Because of its grinding, plodding pace, its defensive-minded style of play and a propensity for scoring droughts as well as atrocious shooting, USF is always bound to produce a somewhat ugly game, confirming what BYU expected Wednesday night in the first round of the Diamond Head Classic at the Stan Sheriff Center in Honolulu, Hawaii.

And this one was as ugly at times as a one-eyed, three-legged pig in a hula shirt. 

The Cougars entered the night averaging 77 points a game this season, and they finished way below their average in a 54-39 victory over the Bulls.

Not surprisingly, it was BYU’s lowest-scoring game of the season, but the Cougars did clinch their 10th win of the season while advancing to Thursday’s semifinals of the tournament.

“I was proud of our guys, how they managed the frustration that South Florida can cause,” said coach Mark Pope. “They kept moving the ball and kept fighting. It was a great win.”

BYU (10-2) hit 16 of 26 3-pointers in its previous game last Saturday at Weber State, but Wednesday, it managed to make just 6 of 22 from distance against USF. 

The Cougars shot just 36% overall from the floor.

“We knew coming in, and we talked about it a lot, that, hey, there would be stretches where they just get stops three or four or five times,” Pope said of USF.

“That’s what they do with every single team. They’re a really talented, long, defensive team. The key was that they didn’t get us rushed or sped up. I thought our guys did a great job of forcefully continuing to try and trust what we do and how we do it, and it worked out for us.”

USF hit only 16 of 62 field goal attempts on the night (26%) and just 2 of 21 (9.5%) from 3-point territory — 0 of 9 in the second half.

The Cougars outrebounded the Bulls 48-30, with plenty of rebounds to be had because of the high volume of missed shots. 

USF’s pace is one of the slowest in the country, and it is one of the lowest-scoring teams in the country. USF (4-6) also entered the game shooting just 23.8% from 3-point range, among the lowest in the nation. 

3 keys in BYU’s 54-39 win over USF

Against BYU, the Bulls didn’t have one player score in double figures, and they couldn’t crack the 40-point mark. 

As for the Cougars, Fousseyni Traore and Gideon George came off the bench to score a game-high 11 points apiece.

Traore also collected nine rebounds, while George nailed 3 of 5 3-pointers.

Caleb Lohner grabbed a career-high 14 rebounds to go along with nine points. Alex Barcello added 10 points — all in the first half — and Te’Jon Lucas dished out a game-high seven assists.

“Caleb’s poise was as good as it’s been all season,” Pope said. “Fouss is coming along. He just keeps getting better every day.”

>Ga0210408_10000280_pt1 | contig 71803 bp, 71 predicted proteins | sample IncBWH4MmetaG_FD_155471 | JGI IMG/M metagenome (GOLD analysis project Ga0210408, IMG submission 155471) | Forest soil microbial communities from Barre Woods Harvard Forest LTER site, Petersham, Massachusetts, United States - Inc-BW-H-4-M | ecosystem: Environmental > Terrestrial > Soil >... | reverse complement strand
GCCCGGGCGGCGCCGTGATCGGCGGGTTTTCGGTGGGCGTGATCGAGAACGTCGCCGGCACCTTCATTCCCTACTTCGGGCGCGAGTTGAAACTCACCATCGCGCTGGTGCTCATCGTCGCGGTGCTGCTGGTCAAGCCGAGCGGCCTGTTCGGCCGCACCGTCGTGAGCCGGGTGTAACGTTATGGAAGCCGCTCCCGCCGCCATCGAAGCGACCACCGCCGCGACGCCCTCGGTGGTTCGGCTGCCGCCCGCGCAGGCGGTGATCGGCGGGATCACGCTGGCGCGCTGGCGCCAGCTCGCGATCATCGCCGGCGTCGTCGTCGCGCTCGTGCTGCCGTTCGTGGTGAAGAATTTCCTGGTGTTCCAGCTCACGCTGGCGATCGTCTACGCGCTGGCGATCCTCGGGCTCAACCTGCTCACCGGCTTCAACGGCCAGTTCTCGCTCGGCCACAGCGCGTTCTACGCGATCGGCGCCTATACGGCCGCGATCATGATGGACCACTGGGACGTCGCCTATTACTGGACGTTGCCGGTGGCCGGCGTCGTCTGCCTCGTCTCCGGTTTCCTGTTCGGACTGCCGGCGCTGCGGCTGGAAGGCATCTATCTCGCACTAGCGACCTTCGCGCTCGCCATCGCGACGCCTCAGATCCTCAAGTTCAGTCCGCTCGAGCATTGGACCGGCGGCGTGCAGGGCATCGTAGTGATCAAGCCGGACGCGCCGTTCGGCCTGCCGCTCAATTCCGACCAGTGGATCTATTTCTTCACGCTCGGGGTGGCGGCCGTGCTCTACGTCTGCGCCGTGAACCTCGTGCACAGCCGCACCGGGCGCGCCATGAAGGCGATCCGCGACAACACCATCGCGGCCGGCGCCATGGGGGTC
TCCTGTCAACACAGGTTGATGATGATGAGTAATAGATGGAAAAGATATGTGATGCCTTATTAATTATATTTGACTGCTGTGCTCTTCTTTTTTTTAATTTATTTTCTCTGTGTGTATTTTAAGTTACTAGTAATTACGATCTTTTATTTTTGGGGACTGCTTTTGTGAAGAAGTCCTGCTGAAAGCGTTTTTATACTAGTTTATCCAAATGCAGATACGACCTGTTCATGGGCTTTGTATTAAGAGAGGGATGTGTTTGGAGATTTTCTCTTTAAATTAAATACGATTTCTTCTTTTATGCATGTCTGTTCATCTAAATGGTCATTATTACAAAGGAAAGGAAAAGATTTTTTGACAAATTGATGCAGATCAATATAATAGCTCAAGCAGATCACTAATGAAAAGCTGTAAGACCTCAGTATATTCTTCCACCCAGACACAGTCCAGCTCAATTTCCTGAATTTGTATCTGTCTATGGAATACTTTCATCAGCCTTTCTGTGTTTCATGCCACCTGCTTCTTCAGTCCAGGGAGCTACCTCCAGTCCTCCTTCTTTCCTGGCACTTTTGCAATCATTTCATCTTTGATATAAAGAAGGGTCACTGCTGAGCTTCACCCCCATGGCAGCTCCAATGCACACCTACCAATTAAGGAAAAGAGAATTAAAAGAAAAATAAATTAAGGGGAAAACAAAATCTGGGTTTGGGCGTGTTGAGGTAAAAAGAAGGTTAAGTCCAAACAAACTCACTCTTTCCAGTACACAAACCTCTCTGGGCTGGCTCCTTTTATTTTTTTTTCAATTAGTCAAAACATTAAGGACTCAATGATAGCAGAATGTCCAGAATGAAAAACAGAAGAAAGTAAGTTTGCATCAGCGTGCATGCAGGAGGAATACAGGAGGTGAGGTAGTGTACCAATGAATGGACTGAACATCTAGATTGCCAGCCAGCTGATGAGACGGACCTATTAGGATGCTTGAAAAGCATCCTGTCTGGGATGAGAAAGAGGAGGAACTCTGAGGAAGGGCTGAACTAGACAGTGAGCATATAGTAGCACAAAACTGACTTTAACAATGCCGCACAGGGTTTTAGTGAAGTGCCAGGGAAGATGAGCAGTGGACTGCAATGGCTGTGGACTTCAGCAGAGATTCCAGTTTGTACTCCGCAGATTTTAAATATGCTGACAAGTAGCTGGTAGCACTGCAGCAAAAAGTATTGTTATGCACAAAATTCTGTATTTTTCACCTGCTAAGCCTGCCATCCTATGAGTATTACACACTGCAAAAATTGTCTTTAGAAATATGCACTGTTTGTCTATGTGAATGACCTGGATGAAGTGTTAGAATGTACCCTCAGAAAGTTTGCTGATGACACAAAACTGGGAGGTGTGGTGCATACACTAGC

Offensively, this game, overall, was a slog. 

BYU missed 9 of its first 12 shots and made only 1 of its first 7 from 3-point range, but late in the half, Barcello scored eight consecutive points, including back-to-back 3s, as part of a key run.

The Cougars ended the half outscoring the Bulls 16-4 to seize a 31-22 halftime edge, giving them their biggest lead of the game at that point. Seneca Knight made a contested layup at the first-half buzzer.

Then BYU converted just 3 of its first 17 shots in the second half. 

“This is a great defensive team,” Pope said of USF. “They’re really, really long, they’re really athletic and they’re disciplined.”

The Bulls cut the deficit to just five, 38-33, with 11:12 remaining.

But that’s when the Cougars scored seven straight, including a 3-pointer by George. Another George 3 with 3:58 left lifted BYU to a 13-point advantage.

The Cougars led by as many as 17 late in the game as they outscored the Bulls 16-6 over the final 11 minutes.

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Barcello was whistled for his fourth foul with seven minutes remaining and didn’t return to the game, but BYU was able to close out the win without him. 

“Sometimes those things are a gift,” Pope said. “It saved Alex’s legs a little bit. It’s going to be different guys every single night. Different guys can finish games, and we saw that tonight.”

USF scored only two field goals over the final six minutes, which is what you’d expect from a team that relies on a plodding, grinding pace and a propensity for scoring droughts and atrocious shooting.

The Cougars take on the winner of Wednesday’s late game between Hawaii and Vanderbilt Thursday night in the Diamond Head semifinals.

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